Islands, with their closed communities, their remoteness, their uniqueness, have a special place in an author’s heart. Sometimes they become not just settings, but characters in themselves. I chose Skye for my second novel, partly because I wanted somewhere cut off (as it once was), and somewhere with its own folklore, its own beliefs. Others have gone a step further and created fictional islands: Atlantis, Azkaban, Atuan, Fraxos, Hedeby, Svalvard.
Once I’d started thinking about books set on islands, and asking others to give me their recommendations, I realised that there are in fact hundreds of excellent books set on islands. These include plenty of classics (Swallows and Amazons, Gulliver’s Travels, Treasure Island, To the Lighthouse, The Old Man and The Sea) and so many crime novels that I’m beginning to think going to small islands is a serious health risk.
There’s also a glut of brilliant historical novels set on islands. Here is a list of my top ten favourites, in which both ‘historical fiction’ and ‘island’ are given a broad interpretation. There will be many I’ve missed, so do comment below.
1. Wide Sargasso Sea, Jean Rhys, 1966
The novel in which Rhys gives voice to the ‘mad woman in the attic’. Antoinette Cosway is a Creole heiress and the wife of a man who, though he is never named, we understand to be Jane Eyre’s Mr Rochester. He renames her ‘Bertha’, declares her mad, and relocates her from the West Indies to England. Written in the 1960s but set in the early 1800s, this is a key postcolonial work, which deals with ethnic and gender inequality, displacement and injustice.
2. The Thousand Autumns of Jacob de Zoet, David Mitchell, 2010
Mitchell transports us 1799 and to Dejima, a tiny artificial island in the bay of Nagasaki where the Dutch East India Company established a trading post. Mitchell had been backpacking through the west of Japan looking for lunch when he stumbled upon the Dejima museum. ‘I never did get the lunch that day,’ Mitchell said. ‘But I filled a notebook with information about this place I’d never heard of and resolved one day to write about it.’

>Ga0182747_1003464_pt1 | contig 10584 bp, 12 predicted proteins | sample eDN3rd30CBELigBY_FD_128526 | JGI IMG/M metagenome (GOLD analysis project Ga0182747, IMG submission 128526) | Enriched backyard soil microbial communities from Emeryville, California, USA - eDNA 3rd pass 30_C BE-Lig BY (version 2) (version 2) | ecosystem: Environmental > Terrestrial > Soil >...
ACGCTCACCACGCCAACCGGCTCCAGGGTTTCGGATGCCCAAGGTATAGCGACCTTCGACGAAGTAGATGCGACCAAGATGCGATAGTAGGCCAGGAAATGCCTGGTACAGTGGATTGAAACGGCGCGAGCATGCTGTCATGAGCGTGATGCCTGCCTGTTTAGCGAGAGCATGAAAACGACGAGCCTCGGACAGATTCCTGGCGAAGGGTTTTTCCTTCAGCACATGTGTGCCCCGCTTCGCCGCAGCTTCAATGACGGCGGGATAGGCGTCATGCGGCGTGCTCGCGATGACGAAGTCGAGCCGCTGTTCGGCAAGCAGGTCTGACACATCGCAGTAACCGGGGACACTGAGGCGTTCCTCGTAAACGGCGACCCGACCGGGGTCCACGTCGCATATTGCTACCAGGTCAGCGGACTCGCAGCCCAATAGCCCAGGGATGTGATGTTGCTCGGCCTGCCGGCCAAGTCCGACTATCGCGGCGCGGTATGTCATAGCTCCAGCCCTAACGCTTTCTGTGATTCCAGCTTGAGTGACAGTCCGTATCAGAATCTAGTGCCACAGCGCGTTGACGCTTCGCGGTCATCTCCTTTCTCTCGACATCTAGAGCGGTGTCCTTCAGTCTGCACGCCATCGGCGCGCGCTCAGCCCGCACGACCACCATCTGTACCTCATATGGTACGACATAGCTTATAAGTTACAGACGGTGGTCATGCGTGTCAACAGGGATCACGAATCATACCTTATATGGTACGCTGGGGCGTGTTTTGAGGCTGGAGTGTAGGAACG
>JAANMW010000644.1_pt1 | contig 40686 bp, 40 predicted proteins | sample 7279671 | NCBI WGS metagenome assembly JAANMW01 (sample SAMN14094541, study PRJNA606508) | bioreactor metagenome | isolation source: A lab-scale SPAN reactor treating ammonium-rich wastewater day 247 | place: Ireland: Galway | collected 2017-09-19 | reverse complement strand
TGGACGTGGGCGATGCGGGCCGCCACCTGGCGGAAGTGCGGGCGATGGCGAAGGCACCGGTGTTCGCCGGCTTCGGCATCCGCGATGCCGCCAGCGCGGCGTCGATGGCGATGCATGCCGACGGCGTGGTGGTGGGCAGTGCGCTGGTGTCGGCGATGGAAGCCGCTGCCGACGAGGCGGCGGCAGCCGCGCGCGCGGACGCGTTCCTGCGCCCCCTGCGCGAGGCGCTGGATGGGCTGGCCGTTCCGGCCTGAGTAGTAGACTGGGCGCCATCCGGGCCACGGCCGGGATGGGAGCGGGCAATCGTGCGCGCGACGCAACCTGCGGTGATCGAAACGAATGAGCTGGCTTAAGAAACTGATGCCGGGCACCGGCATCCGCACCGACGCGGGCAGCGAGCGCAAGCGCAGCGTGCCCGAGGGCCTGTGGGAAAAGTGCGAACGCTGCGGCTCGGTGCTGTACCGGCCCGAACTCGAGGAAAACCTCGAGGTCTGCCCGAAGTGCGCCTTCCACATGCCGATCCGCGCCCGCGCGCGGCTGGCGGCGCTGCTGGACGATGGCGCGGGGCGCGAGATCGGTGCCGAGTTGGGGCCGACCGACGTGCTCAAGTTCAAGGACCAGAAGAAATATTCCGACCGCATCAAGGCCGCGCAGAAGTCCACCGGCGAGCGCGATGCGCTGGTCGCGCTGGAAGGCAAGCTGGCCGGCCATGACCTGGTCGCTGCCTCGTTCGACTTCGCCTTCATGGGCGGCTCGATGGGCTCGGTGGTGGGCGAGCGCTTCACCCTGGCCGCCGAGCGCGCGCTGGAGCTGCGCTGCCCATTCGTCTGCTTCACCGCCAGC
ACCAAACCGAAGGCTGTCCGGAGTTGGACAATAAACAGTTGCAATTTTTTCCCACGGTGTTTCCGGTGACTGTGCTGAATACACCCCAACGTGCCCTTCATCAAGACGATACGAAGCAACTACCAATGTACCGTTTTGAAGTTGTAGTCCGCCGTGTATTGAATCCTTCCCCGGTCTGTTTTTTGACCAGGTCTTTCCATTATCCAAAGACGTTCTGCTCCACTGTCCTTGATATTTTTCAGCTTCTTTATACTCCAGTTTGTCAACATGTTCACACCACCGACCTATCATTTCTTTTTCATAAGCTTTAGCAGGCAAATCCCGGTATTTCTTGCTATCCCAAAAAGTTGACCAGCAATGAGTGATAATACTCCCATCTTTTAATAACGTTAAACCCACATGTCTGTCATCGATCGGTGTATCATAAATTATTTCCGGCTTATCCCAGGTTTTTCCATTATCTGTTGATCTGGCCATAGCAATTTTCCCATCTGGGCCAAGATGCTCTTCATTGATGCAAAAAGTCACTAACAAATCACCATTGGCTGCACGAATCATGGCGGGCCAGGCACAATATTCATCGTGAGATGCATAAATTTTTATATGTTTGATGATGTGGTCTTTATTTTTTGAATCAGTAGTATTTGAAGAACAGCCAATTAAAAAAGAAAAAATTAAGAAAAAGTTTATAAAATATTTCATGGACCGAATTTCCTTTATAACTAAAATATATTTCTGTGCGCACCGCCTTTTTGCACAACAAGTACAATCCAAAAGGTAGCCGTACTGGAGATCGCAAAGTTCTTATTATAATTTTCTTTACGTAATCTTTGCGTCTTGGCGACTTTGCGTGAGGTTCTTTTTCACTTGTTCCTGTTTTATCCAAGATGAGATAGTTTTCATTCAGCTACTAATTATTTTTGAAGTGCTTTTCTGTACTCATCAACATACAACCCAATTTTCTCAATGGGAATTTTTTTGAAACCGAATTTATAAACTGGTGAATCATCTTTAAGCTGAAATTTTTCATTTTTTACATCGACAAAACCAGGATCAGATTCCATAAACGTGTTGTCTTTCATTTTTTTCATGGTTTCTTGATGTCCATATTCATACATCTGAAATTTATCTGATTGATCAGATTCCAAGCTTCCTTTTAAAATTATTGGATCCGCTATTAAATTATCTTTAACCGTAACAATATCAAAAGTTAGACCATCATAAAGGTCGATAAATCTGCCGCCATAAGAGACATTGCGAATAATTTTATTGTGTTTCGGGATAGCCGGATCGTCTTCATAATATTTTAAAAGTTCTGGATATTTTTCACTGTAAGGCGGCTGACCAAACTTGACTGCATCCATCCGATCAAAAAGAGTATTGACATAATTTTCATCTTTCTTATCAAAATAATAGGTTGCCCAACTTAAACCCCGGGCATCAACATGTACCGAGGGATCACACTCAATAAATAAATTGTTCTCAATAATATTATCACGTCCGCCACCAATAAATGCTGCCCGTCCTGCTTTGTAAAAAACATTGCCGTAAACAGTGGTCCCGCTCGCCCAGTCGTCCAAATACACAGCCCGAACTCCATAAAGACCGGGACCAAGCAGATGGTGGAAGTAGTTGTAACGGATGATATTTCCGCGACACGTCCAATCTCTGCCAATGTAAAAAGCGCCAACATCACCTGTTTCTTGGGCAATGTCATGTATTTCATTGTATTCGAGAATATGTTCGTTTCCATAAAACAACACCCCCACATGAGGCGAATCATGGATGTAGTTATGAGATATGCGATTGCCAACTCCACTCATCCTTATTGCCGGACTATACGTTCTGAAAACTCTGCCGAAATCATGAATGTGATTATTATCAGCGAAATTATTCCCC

In the novel, a young Dutch clerk arrives to make his name but falls in love with a midwife, who is spirited away to a sinister mountain temple cult. It’s a fascinating work of ideas, longing, power and corruption.
3. Secrets of the Sea House, Elisabeth Gifford, 2010
Having fallen in love with the Hebridean island of Harris and its legends, Gifford came across an 1809 letter to The Times about a Scottish schoolmaster who claimed to have seen a mermaid. From this sprang her brilliant debut, a dual-timeline novel that tells the tale of a newly-ordained priest, Reverend Alexander Ferguson in 1860, assigned to a parish on a remote part of the island. Over a century later, Ruth, raised in children’s homes after losing her mother as a young child, discovers the tiny bones of baby buried beneath their new house, the legs fused together like that of a mermaid. A beautiful story of love, hope, healing and stories.
4. The Light Between Oceans, ML Stedman, 2012
Tom Sherbourne returns home from the Western Front trenches of World War I. He and his wife, Izzy, move to an isolated lighthouse on Janus Rock off the coast of South West Australia. One day in 1926 a boat washes ashore, containing a dead man, and a crying baby. What happens next leads to a gripping exploration of grief, temptation and love.
ML Stedman said: ‘The island of Janus Rock is entirely fictitious (although I have a placeholder for it on Google maps). But the region where the Great Southern Ocean and the Indian Ocean meet is real, and the climate, weather and the landscape are more or less as I’ve described them. I wrote some of the book there: It’s a very beautiful, if sometimes fierce, part of the world.’ And that is very much reflected in the novel.
5. The Book of Night Women, Marlon James, 2013
Marlon James’ searing second novel, The Book of Night Women, is set on a Jamaican sugar plantation in the late 18th century. It tells the story of green-eyed Lilith, born into slavery and orphaned at birth by her 13-year-old mother, one of the many slave girls raped by their white masters. Forced to grow up fast, Lilith begins to push at the edges of what is imaginable for the life of a slave woman. By no means an easy read, but an essential one, it’s a story that culminates in slave revolt, blood and atonement.